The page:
Swamped with plas­tic waste: Malaysia strug­gles as global scrap piles up

Stabroek News Sunday - - CLASSIFIEDS/NEWS -

PULAU IN­DAH, Malaysia, (Reuters) - Hun­dreds of sacks filled with plas­tic waste from the United States, Bri­tain, South Korea and Spain spill onto the streets of an in­dus­trial zone in Pulau In­dah, an is­land town just an hour’s drive from Kuala Lumpur and home to Malaysia’s big­gest port.

The stench of burn­ing plas­tic and fumes from nearly a dozen re­cy­cling fac­to­ries wafts through the neigh­bour­hood, even as more con­tainer-loads of plas­tic waste are un­loaded.

Pulau In­dah - iron­i­cally, the name means “beau­ti­ful is­land” in Malay - is one of many towns in Malaysia where il­le­gal plas­tic re­cy­cling fac­to­ries have popped up in re­cent months as the South­east Asian na­tion be­came the top choice for plas­tic waste ex­porters from around the world.

The trig­ger for this dump­ing del­uge was a Chi­nese ban on waste im­ports from the be­gin­ning of this year, which dis­rupted the flow of more than 7 mil­lion tonnes of plas­tic scrap a year.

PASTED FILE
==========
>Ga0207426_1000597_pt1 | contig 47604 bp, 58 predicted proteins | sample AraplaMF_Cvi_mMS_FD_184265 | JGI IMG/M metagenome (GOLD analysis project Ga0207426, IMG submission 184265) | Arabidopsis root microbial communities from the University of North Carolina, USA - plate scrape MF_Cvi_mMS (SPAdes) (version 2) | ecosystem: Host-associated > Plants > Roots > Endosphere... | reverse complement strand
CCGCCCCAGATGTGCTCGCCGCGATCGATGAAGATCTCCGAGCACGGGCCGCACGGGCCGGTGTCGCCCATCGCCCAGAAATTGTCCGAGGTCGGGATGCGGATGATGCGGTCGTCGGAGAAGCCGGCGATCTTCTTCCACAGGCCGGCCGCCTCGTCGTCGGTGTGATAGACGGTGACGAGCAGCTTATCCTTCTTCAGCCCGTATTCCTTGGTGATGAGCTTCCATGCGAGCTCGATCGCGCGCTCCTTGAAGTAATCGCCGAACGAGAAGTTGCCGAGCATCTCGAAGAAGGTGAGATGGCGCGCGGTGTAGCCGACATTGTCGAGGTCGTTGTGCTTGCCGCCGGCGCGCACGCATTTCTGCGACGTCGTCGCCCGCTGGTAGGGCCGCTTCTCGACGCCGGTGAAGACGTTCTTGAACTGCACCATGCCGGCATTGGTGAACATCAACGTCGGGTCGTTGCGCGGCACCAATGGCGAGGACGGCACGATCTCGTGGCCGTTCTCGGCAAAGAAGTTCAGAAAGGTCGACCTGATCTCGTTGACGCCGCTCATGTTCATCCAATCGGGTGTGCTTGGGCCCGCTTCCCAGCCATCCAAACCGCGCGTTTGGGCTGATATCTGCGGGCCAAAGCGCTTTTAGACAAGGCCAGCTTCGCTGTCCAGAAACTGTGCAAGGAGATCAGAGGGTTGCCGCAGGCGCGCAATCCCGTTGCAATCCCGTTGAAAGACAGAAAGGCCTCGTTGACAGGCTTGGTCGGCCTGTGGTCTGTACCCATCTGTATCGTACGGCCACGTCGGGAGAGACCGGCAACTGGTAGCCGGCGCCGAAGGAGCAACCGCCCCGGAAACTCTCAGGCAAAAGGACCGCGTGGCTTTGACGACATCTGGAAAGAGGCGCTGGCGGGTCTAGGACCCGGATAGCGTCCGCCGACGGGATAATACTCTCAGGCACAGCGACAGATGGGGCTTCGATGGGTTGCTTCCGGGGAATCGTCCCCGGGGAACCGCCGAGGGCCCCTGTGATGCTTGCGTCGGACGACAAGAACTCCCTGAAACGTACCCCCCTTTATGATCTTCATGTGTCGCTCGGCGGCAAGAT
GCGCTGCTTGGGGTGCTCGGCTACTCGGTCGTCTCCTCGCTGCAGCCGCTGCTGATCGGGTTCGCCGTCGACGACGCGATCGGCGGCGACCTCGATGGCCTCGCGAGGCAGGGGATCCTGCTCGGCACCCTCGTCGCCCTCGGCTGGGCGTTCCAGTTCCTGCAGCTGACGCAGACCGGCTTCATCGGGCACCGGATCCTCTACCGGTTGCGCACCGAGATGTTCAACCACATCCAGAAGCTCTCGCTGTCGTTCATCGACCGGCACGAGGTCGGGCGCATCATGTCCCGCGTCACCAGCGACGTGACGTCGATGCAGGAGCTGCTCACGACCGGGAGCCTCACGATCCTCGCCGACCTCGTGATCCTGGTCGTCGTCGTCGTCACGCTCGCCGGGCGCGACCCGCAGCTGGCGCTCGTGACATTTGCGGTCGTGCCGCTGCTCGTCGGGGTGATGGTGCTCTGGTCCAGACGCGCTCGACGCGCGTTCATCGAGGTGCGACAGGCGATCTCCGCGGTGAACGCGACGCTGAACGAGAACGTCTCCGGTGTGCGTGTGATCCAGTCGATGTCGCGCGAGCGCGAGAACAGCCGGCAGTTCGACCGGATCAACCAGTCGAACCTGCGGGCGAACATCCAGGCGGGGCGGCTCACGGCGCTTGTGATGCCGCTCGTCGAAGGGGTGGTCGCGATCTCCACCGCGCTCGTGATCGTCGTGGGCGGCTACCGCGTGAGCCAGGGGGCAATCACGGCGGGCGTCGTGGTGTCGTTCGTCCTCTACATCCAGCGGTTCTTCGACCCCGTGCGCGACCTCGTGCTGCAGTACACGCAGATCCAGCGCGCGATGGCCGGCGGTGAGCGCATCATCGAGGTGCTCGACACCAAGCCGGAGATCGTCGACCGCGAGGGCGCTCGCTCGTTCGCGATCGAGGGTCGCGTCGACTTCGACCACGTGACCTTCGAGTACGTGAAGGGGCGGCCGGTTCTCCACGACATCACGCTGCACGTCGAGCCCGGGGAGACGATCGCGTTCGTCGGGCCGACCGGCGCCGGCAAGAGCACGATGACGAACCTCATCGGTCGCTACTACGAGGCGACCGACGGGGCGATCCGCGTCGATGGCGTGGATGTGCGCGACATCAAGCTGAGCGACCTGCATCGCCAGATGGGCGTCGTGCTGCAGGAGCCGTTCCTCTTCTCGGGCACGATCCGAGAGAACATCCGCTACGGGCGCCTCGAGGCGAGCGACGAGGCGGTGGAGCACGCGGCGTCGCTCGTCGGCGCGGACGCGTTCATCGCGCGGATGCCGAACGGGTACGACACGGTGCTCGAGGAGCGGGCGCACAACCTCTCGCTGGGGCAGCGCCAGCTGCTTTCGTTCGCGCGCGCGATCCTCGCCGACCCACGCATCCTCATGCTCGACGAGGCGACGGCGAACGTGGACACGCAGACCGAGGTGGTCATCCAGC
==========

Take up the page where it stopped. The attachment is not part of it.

Malaysia quickly be­came the lead­ing al­ter­na­tive des­ti­na­tion, im­port­ing nearly half a mil­lion tonnes of plas­tic waste be­tween Jan­uary and July from just its top 10 source­coun­tries. Dozens of fac­to­ries have opened up in Malaysia to han­dle that waste, many with­out an op­er­at­ing li­cence, us­ing low-end tech­nol­ogy and en­vi­ron­men­tally harm­ful meth­ods of dis­posal.

“The sit­u­a­tion is get­ting worse, espe­cially with more and more il­le­gal plas­tic re­cy­cling fac­to­ries,” Yeo Bee Yin, Malaysia’s min­is­ter of en­ergy, tech­nol­ogy, science, cli­mate change and environment, told par­lia­ment last week.

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